A.J.:  It’s a sunny, hot, perfect Key West morning.  OLOH is closed up with the AC cranking.  News of the day includes the federal government announcing that the tax filing deadline has been moved from April 15th  to July 15th.  Late last night the state of Florida mandated new closures on all non-essential businesses, including the closure of all hotels and accommodations, restaurants, and gyms.  And Monroe County, which encompasses the Florida Keys, is mandating that anyone in the Keys without a longterm lease must leave by 6pm on Sunday and that visitors are to stay away.  This is copied directly from their official order: “If you have plans to come down today, tomorrow, next week, you are NOT allowed, it does not matter how long the duration of your stay was going to be. NO ONE SHOULD BE TRAVELING AT THIS TIME FOR LEISURE TRAVEL OR DAY TRIPS!”  Yes – their official announcement includes that line in ALL CAPS.  We are covered with our “lease” at the marina but our departure, while not officially yet decided upon, feels more and more imminent.

A nice bit of distraction comes just before 11:30 when John from The 3 B’s pops over to let us know that another superyacht is coming in and we should really go and watch.  Sure – why not!

Bella Vita is 247′ and was built by Lurssen in 2009. She can be chartered in the winter for $650,000 per week (plus expenses, of course).

Tim: One more trip out for groceries if we’re really going to consider leaving. John drove and we separated jobs, bringing our wipes and sanitizer. We don’t go into a store together. One loads, one unloads. Completely shifting how a normal task is done is less challenging with a protocol but still requires diligence. Today is a special day, it’s Caroline’s birthday. John had wanted to have a birthday dinner for her on Sunset Key but with that no longer an option he still wanted to do something special. We offered to open The Dockside Galley @OLOH for a one-time-only, social distancing birthday dinner. The menu was simple but delicious using only the ingredients we had on the boat. We started with a zesty, flavorful scallop ceviche with cilantro, ginger, soy, fresh orange, lime, and lemon juice and drizzled with toasted sesame oil. Dinner was a rustic chicken Marsala with shallots and baby Bella mushrooms cooked in cast iron and served on top of handmade fusilli al ferretto (twisted pasta) and a side of roasted, truffle brussel sprout chips. A.J. set up a beautiful table and put up birthday signs. John brought a couple of great bottles of red wine and the dessert and we had a lovely evening. It’s strange not being able to hug people, particularly on special days like this, but we let the food do the hugging! We’ll never forget this night.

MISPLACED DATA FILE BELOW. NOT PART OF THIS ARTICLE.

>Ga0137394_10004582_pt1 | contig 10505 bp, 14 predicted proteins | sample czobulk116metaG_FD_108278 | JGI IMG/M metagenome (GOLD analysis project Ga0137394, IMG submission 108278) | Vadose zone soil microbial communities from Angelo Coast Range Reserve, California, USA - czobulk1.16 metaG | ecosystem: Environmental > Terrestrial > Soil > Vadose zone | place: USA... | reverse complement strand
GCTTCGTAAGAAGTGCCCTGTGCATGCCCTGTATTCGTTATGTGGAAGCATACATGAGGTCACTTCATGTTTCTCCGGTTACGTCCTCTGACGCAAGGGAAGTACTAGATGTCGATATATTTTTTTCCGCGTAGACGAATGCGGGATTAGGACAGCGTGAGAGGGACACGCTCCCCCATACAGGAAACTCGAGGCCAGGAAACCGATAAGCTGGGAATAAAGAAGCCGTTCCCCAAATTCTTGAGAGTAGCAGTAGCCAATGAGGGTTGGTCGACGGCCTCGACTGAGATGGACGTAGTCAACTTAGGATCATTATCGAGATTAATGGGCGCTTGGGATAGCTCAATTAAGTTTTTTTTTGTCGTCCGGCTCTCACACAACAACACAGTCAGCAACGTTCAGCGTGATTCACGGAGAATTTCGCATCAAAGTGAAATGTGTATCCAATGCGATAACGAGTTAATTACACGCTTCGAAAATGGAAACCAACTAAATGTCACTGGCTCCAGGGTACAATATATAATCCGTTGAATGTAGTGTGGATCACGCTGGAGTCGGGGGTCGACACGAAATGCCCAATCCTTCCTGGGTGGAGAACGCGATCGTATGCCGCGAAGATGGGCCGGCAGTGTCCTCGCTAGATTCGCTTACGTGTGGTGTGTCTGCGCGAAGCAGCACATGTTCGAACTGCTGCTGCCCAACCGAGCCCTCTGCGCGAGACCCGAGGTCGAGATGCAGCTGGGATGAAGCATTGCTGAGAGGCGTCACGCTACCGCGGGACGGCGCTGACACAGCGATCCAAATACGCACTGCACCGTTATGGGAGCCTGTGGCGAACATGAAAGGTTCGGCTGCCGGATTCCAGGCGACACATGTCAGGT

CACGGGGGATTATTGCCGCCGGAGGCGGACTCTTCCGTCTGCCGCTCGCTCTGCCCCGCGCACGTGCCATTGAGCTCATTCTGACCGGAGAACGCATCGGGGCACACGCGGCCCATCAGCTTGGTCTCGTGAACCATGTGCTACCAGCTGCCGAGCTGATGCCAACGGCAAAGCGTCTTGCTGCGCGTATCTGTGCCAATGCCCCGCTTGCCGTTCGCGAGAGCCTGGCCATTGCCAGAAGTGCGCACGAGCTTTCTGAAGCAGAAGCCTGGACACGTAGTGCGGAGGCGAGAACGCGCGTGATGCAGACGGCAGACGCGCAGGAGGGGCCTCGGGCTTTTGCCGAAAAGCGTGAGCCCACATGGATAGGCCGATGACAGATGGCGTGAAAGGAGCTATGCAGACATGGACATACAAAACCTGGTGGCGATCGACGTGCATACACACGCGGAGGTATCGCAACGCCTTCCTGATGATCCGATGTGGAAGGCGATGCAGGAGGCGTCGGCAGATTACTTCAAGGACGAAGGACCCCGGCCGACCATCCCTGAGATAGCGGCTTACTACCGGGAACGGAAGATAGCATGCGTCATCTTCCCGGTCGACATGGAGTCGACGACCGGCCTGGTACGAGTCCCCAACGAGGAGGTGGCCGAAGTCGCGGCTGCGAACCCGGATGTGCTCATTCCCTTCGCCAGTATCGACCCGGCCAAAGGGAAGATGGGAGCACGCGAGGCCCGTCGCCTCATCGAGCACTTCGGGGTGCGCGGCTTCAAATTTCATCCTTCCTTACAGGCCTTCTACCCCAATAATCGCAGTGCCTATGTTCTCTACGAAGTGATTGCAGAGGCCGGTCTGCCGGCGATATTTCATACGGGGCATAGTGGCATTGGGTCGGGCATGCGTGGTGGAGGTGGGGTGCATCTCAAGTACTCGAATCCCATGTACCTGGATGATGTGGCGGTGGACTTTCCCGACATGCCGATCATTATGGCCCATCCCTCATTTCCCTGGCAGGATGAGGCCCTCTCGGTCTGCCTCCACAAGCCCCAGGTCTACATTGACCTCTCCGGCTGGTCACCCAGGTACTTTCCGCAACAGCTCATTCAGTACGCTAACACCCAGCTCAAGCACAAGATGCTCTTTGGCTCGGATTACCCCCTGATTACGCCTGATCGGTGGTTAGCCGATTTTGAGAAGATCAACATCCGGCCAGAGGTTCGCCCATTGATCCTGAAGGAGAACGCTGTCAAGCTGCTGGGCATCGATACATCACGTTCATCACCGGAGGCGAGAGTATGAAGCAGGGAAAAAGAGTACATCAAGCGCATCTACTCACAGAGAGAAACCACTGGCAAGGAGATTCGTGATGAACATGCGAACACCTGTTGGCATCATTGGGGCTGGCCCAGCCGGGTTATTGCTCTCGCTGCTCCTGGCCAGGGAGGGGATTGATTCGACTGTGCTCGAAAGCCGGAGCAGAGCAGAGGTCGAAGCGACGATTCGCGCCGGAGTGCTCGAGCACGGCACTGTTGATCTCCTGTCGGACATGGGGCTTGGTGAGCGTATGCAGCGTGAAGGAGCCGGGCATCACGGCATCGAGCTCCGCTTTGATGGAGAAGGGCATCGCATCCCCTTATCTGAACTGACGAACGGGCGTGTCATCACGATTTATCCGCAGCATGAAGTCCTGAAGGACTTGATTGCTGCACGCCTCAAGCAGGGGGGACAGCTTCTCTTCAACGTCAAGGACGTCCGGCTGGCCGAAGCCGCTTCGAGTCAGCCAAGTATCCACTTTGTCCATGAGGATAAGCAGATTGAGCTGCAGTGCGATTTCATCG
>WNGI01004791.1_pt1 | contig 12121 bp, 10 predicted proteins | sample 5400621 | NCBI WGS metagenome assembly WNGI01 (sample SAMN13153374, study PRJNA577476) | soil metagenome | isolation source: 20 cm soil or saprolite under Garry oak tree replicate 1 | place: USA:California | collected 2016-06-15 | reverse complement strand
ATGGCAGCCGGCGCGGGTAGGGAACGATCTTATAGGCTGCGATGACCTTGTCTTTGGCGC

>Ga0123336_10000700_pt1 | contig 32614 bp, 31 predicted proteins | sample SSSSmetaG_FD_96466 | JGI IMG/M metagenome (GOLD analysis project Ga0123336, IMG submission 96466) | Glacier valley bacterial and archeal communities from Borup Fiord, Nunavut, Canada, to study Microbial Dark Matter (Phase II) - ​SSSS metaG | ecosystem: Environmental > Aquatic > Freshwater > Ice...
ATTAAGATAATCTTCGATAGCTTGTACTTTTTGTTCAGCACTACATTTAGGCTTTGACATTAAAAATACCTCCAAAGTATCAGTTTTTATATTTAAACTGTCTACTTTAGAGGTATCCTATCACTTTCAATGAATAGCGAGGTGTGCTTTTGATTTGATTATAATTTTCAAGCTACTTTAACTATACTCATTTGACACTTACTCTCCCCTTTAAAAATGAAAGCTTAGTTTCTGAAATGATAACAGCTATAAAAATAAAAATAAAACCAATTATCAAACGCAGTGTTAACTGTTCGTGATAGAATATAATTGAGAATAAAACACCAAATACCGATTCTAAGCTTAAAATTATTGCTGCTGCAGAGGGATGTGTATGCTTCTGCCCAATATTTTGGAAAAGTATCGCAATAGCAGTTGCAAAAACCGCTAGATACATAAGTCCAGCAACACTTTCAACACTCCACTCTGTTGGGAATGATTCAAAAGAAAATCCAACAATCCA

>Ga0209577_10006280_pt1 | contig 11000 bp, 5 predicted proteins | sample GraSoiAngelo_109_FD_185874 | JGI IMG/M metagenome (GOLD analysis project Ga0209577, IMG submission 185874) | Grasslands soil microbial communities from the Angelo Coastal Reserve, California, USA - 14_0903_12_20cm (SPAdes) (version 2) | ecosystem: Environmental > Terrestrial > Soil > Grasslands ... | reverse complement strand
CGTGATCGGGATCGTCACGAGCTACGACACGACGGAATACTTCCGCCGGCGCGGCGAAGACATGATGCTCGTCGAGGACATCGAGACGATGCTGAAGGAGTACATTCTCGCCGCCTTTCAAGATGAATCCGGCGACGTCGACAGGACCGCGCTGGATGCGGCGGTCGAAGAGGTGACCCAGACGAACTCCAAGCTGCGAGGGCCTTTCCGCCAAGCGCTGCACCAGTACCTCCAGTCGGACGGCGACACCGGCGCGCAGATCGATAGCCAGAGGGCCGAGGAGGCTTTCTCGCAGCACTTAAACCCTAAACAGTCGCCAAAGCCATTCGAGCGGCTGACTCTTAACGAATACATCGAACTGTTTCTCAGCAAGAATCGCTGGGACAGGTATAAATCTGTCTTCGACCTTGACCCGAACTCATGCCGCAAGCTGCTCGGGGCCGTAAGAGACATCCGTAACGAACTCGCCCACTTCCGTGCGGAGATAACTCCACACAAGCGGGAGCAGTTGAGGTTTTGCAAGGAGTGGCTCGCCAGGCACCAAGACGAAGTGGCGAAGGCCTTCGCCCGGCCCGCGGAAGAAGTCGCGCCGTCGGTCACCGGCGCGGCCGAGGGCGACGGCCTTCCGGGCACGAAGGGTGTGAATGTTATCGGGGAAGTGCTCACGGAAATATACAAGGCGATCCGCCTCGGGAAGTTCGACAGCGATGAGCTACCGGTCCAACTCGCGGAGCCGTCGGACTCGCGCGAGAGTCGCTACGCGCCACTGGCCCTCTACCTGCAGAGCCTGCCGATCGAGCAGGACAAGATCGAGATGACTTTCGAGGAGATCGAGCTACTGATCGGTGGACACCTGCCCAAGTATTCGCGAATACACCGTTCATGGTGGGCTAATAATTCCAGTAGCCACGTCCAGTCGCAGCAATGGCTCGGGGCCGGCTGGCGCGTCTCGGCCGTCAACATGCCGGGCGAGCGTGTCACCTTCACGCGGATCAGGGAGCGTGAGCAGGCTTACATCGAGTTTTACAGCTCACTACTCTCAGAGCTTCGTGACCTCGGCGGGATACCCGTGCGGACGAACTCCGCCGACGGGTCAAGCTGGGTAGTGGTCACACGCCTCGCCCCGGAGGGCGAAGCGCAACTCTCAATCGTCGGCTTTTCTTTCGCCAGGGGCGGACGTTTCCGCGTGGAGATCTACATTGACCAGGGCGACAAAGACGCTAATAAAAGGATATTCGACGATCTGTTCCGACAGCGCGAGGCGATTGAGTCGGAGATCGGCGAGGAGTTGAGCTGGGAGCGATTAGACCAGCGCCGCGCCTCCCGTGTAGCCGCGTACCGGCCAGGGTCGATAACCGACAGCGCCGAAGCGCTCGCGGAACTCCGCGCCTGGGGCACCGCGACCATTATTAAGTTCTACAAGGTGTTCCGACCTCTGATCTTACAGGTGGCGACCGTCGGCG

Scallop ceviche fixin’s.
Lightly breaded and browned and getting ready for the cast iron skillet!
A delicious, hand-crafted Limoncello birthday toast to our dear friend, Carolyn. Limoncello courtesy of the spectacular M/V Esmeralde crew.

Saturday – March 21st – Should We Stay or Should We Go…Now?

The morning sun and calmer breezes hint at a spectacular day. Living in the moment, is there really any reason to leave? But we know that in three days, the winds are looking as if they’ll abate and we’ll have a calm-seas window to leave if we decide to.  One of the things that has made it easy to feel good about staying put over the past week is that even if we wanted to leave, the weather hasn’t provided what we felt was a safe opportunity, with high winds and big seas dominating the forecasts.

Late in the morning, we received an email from Stock Island Marina Village announcing that because of the new state mandates, the onsite Perry Hotel will close at 5pm tomorrow.  THAT will be weird.  The restaurant at the hotel will still be allowed to offer take-out and delivery.  Back home in New York, the directives are even more serious with the Department Of Health saying: